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Chronicle of the Middle East and North Africa

Violence Against Women in MENA on the Rise

Demonstrators wearing cross-out masks attend a rally for International Women's Day in Iraq.
Demonstrators wearing cross-out masks attend a rally for International Women’s Day in Iraq’s southern city of Basra on March 8, 2021. Hussein FALEH / AFP

Dana Hourany 

Gender-based violence (GBV) affects at least 35 percent of women in the Middle East and North Africa (MENA), according to the World Bank. This figure, however, is considered an underestimation because GBV cases are frequently underreported. In a region where laws and social traditions largely favor men over women, COVID-19 has exacerbated pre-existing power imbalances. Since the outbreak began, GBV hotlines in Iraq, Lebanon, Tunisia, and Bahrain have seen a spike in the number of reported cases.

Feminist activist and journalist Mariam Yaghi at Sharika Wa Laken, an online feminist news platform, says that mental, verbal, emotional, and sexual assault have all escalated dramatically since the outbreak began. The problem is normalized by governments’ systematic oppression in denying women equal rights. Men become the most powerful players in a game that women are losing under such restrictive frameworks.

Although not standardized, the majority of MENA countries’ personal status laws are based on religious texts. Tunisia, on the other hand, is thought to have the most secular personal status laws, whilst Yemen maintains that all of its laws are based on Muslim Sharia law. These laws govern marriage, divorce, inheritance, and custody, and they are all based on patriarchal norms that assert women’s subordination to men.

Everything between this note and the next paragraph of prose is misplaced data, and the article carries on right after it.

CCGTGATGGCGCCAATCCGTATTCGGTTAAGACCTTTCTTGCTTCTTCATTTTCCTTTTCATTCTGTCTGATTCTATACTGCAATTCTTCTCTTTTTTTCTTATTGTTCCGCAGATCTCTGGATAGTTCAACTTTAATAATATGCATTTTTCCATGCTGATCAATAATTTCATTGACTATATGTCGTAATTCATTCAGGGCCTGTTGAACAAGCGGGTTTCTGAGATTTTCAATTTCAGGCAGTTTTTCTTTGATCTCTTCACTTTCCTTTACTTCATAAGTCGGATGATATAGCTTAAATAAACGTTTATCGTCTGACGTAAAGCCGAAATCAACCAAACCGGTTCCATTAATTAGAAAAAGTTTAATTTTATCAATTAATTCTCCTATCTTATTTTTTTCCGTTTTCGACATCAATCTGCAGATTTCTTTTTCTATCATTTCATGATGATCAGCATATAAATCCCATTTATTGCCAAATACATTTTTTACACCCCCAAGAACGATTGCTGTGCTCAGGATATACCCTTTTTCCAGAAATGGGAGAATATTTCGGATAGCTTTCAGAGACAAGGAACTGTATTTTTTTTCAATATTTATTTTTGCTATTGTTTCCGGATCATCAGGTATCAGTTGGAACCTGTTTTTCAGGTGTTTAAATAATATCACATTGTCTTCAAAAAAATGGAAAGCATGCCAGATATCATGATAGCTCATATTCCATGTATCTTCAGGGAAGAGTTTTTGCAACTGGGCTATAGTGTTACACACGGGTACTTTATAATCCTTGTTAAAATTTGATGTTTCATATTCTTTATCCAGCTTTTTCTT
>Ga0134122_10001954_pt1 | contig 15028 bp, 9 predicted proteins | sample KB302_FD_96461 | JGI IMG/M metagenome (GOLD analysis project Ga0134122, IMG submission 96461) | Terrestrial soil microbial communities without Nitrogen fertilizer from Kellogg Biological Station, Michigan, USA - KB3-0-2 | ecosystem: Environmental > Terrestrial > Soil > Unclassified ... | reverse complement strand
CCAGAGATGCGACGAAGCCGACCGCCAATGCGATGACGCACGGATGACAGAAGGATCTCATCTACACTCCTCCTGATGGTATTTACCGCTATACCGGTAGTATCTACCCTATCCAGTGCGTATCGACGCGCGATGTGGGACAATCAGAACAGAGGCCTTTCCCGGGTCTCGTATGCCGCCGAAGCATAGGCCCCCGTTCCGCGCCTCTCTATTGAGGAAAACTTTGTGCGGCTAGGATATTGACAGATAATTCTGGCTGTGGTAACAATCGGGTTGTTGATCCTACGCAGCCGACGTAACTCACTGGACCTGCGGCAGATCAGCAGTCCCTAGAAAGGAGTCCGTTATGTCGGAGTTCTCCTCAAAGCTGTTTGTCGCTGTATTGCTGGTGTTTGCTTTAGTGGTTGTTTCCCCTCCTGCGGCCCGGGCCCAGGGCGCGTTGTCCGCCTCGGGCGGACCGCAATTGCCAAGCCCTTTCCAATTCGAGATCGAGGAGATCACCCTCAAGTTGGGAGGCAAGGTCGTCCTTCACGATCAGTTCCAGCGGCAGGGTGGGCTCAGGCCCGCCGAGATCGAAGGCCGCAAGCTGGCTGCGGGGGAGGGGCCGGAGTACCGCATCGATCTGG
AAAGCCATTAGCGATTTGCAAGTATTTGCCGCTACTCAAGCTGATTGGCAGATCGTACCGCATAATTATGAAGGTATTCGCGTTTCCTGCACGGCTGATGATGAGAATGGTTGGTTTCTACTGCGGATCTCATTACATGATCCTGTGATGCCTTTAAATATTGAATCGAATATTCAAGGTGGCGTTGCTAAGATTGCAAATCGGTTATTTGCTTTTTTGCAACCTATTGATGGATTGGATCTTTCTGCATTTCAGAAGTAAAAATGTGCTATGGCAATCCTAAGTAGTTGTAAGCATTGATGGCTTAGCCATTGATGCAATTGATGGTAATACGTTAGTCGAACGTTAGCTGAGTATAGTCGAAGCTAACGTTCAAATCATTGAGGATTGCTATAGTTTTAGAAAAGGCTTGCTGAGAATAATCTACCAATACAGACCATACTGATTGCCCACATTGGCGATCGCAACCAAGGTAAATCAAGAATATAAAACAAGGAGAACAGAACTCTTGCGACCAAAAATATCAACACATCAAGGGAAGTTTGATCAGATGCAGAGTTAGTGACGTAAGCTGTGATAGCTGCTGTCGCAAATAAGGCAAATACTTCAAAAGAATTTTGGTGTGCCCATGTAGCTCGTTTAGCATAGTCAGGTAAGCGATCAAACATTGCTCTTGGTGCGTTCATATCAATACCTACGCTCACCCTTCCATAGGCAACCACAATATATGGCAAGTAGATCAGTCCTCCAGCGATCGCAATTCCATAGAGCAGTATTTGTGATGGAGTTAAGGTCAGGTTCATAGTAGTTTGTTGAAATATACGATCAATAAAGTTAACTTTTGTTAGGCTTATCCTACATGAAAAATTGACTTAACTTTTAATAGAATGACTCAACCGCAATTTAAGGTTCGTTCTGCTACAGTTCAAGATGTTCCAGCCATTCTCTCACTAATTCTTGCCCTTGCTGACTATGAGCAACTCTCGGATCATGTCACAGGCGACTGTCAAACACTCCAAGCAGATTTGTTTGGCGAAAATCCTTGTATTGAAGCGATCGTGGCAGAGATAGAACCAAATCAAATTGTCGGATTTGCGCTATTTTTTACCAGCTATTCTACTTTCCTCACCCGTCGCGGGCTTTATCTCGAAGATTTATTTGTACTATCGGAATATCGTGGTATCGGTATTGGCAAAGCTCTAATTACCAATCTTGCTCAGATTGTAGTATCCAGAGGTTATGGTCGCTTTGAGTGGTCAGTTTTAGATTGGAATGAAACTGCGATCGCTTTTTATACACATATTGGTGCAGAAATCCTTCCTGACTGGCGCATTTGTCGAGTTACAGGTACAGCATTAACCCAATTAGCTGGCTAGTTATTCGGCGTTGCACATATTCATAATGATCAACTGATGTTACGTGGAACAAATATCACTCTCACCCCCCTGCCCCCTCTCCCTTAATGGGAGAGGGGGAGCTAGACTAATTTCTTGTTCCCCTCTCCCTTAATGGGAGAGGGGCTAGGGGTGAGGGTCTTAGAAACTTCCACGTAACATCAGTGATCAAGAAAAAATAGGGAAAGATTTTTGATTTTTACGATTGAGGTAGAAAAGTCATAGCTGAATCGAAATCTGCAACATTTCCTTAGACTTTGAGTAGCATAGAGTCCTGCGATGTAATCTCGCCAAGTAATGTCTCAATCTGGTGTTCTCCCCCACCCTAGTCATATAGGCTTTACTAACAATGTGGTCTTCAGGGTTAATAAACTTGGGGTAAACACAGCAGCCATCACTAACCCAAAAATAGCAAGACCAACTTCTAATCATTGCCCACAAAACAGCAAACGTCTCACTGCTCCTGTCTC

Activists also point out that the lack of protective legislation exacerbates power disparities, leaving women vulnerable to antiquated misogynistic views and denying them the right to speak up and act. This has necessitated the efforts of non-governmental organizations to provide shelters, hotlines, and even financial and emotional support to victims of gender-based violence that should otherwise be supplied by governments.

“Violence has always existed in our communities, but the indefinite lockdowns posed new obstacles for women, particularly those wanting to flee violent settings. To retain its power, the patriarchy rests on three pillars: tradition, religion, and legislation,” Yaghi told Fanack. 

Killing in the name of “honor”

In the MENA region, so-called honor killing, or the murder of a woman or girl by male family members in the name of maintaining the family’s honor by alleging that the victim has brought the family dishonor, is a widespread form of GBV. The Center of Information on the Rights of Women and Children in Algeria, for example, recorded at least 39 cases of murder or “intentional assault and battery” during the Covid-19 shutdown.

 According to an Amnesty International report, comparable examples continue to be recorded in Iraq, Iran, Jordan, Kuwait, and Palestine, where women are not only killed by close family members but random members of society for political reasons. 

Hanan Al-Barassi, a Libyan lawyer, was assassinated in Benghazi in 2020 after condemning corrupt individuals linked to armed factions in Eastern Libya. This was preceded by a similar incident in Iraq where an activist known for organizing protests, Reham Yacoub, was fatally shot. 

Activists point to a major flaw in MENA social norms, where some families prioritize reputation over justice, preferring to commit murder rather than face societal judgment, as in the case of Lilian Alawa, a Lebanese university professor, writer, poet, and mother of three who was killed by 30 bullets fired from a PKM machine gun on August 23, 2021. According to the forensic report, the bullets ripped her upper body to pieces, practically separating her legs from her torso, but no justice was served. Instead, her husband, brothers, brother-in-law, and nephew, who lured her to her death, are still at large.